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Investors: Forget the Market Theories; Watch These Two Sectors to Determine Broader Strength


Considering semiconductors are in almost everything consumers buy, and all consumables have to be transported, these sectors typically lead economic expansion.

Coming into the end of the year is always tricky considering the 'September-October' customary nature of the markets. Within the next week investors will begin to hear about how on average, over the last 100 years, these two months provide the worst returns – the calendar effect. But why stop there, Alice? In continuing down the rabbit hole there is the presidential cycle to contend with, and the idea that the first year after the election is typically the worst of the four. Where should investors draw the proverbial theory line?

(The January effect, the quarter-end effect (window dressing), "sell in May and go away," leap-year phenomenon, Halloween Indicator, Super Bowl (AFC/NFC) winner correlation, and let's not forget the lunar cycle theory. We could go on for pages with theories developed over the last few decades. Truth be told, anything can be verified with the appropriate statistical data, and this week, which involves the quarter-end effect, is packed with economic statistics: Tuesday: Case-Shiller Home Price Index, Consumer Confidence, Investor Confidence; Wednesday: New Home Sales; Thursday: Durable Goods, GDP, Jobless Claims, Manufacturing Index; Friday: Personal Income & Spending, Chicago PMI, Consumer Sentiment.)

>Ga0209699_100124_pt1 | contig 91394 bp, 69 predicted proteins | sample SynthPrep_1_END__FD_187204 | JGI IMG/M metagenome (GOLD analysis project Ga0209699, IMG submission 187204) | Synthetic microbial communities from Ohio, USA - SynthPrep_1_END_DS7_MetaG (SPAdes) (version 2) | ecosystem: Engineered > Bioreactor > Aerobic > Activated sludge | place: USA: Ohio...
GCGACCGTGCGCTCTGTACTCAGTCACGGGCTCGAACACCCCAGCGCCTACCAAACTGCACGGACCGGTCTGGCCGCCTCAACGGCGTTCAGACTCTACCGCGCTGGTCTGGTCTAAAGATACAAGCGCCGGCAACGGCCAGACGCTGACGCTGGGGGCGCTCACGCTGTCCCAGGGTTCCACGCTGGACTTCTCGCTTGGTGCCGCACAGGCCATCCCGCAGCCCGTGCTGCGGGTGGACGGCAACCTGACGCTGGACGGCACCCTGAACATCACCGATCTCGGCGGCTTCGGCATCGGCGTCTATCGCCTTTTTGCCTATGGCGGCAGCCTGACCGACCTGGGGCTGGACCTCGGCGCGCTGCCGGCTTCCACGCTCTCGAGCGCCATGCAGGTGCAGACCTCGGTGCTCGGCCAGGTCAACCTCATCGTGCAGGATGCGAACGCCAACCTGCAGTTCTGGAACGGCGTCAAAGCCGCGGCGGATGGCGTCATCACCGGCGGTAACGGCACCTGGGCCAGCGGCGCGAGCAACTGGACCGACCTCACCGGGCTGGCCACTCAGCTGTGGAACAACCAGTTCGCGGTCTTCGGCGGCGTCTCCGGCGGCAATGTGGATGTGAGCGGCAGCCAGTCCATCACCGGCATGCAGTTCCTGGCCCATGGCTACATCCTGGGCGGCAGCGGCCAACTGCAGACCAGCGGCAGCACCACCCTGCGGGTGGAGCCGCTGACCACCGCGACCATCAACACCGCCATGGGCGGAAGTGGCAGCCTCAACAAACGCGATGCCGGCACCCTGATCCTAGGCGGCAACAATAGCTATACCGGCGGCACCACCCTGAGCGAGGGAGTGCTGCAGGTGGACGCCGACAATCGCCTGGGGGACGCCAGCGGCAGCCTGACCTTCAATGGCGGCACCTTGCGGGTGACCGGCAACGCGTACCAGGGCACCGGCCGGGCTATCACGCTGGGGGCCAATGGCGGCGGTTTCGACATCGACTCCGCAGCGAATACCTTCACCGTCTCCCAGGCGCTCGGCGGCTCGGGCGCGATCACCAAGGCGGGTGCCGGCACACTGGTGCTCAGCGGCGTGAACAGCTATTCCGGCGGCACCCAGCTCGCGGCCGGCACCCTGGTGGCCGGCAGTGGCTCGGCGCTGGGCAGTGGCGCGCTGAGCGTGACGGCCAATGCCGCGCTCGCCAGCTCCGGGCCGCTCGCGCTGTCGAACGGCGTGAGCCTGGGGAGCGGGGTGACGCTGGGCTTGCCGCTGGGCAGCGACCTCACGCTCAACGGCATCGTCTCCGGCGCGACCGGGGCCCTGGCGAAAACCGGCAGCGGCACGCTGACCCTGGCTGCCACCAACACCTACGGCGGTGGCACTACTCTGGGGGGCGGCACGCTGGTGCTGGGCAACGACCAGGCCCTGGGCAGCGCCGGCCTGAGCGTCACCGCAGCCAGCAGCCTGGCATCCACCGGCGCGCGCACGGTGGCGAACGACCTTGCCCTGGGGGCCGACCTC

Ascertaining probabilities based on empirical data – that is, on observation rather than theoretical data – is where my firm hangs its hat. Over the last two weeks we've discussed how the market (the S&P 500 Index (INDEXSP:.INX)) has broken above the technically important 1,425 resistance level. Conversely, our editorials have also discussed the necessity to see further empirical evidence to give credence to the longevity and conviction behind this move. Last week's action, not seemingly apparent in the market's return, was not good as the probabilities leading to the underlying confidence behind this move deteriorated rather quickly.
No positions in stocks mentioned.

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